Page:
James Prochaska developed “Prochaska’s Stages of Change Model,” which is a model that describes how people change. Psychologists use it when they are trying to figure out why one of their clients isn’t making progress in therapy.
Prochaska was motivated to develop the model after his father died from alcoholism, despite his family’s best efforts to help.
Prochaska identified five stages that people can find themselves in as they work to achieve change. The word “contemplate,” which means to consider, is embedded in the names of the first two stages. In sequence, the complete list of stages follows.
- Precontemplation – or “Pre – contemplation” – means to not be considering making a change.
- Contemplation – means to be considering making a change, but to remain on the fence about whether you want to do the work involved or not.
- Preparation – means to be figuring out how to go about making the change occur.
- Action – means to be knee deep in the effort required to achieve the change, and slogging your way forward.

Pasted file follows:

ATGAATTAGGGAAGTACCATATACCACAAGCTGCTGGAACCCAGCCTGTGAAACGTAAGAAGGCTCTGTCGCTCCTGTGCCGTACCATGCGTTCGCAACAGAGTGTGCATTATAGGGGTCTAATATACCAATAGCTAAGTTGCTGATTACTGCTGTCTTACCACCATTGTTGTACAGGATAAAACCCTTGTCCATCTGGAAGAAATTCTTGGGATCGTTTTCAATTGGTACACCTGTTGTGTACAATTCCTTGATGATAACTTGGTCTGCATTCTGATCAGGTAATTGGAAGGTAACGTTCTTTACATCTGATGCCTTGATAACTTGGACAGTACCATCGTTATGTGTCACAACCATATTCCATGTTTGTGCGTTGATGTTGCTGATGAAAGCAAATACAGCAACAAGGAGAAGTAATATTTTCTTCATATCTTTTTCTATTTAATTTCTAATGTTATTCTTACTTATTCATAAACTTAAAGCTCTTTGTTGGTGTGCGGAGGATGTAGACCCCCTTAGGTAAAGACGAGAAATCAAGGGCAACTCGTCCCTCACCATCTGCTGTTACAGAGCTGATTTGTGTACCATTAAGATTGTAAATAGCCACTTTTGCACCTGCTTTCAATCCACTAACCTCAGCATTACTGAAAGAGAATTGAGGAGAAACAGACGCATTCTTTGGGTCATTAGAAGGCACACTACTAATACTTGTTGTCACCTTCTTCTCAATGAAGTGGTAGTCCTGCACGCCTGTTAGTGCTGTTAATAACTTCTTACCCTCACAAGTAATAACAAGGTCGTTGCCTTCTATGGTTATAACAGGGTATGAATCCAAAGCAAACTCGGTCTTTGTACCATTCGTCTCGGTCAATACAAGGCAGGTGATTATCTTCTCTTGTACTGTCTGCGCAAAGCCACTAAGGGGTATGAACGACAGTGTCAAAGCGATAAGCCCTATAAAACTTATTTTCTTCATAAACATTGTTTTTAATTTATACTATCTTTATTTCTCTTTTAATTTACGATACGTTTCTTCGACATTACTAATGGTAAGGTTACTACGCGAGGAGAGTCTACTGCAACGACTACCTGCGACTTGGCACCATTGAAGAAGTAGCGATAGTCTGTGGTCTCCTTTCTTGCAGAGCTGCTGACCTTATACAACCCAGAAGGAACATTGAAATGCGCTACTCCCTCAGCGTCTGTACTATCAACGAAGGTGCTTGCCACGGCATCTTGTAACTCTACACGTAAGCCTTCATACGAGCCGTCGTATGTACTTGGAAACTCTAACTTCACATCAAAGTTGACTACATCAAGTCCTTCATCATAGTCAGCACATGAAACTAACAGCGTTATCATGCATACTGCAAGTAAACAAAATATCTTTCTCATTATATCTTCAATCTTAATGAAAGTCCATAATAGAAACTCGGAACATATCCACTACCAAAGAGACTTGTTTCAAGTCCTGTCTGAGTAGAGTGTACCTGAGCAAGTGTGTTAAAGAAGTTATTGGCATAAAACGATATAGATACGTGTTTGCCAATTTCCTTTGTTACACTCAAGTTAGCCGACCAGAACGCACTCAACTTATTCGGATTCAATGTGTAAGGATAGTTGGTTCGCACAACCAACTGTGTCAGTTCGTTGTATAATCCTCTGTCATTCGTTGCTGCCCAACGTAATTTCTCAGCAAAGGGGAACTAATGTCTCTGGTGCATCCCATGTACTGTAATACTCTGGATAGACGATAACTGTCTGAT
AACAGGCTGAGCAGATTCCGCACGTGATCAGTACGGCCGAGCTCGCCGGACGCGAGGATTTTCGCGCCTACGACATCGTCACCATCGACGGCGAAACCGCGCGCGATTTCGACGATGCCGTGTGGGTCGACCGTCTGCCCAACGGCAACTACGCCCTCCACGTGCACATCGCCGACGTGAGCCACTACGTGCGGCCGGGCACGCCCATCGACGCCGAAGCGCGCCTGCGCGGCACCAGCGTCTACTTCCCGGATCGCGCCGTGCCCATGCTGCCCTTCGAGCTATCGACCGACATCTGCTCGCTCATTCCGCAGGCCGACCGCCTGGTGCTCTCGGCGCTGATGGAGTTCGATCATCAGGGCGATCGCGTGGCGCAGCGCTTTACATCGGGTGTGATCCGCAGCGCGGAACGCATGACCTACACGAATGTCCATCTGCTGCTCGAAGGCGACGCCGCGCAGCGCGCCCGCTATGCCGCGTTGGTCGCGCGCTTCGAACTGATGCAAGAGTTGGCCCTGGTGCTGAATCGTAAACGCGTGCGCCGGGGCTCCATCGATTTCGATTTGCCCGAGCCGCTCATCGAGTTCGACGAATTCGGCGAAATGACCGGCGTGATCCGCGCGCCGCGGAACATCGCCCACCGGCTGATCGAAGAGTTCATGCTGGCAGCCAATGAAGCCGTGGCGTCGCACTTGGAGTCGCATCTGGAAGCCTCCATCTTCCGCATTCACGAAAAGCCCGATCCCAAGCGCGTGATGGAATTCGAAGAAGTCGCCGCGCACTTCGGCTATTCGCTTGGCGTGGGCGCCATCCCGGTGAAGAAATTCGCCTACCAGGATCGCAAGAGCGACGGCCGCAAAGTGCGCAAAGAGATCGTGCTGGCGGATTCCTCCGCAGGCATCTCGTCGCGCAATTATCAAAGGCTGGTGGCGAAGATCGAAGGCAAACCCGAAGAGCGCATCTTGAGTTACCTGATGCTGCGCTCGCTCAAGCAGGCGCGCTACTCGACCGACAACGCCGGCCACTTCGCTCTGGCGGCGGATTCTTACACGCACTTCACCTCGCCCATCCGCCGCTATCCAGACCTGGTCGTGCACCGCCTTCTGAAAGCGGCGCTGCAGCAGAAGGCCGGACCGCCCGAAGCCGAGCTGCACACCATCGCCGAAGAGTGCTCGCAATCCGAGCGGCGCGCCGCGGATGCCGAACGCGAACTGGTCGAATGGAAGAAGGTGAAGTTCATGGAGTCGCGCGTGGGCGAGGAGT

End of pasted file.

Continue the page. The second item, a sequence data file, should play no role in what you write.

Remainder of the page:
- Maintenance – means you have accomplished your goal, but are aware it is possible to relapse.
In addition to these five stages, it is important to also know about lapses and relapses, because they are an integral part of any attempt to change.
- Lapse – means a temporary return to an earlier stage of behaviour, but the “slip” is caught and corrected.
- Relapse – means a more permanent return to an earlier stage of behaviour that is neither caught nor corrected.
Prochaska’s Stages of Change Model can be applied to any behaviour you wish to change, such as learning how to avoid burnout, especially when finding yourself in burnout has become a pattern for you.
A short list of other behaviours might include improving your eating habits, becoming more physically active, making a job change, quitting smoking, or reducing your alcohol use.
— Dr. Patricia Turner, Registered Psychologist, Calgary, Alberta
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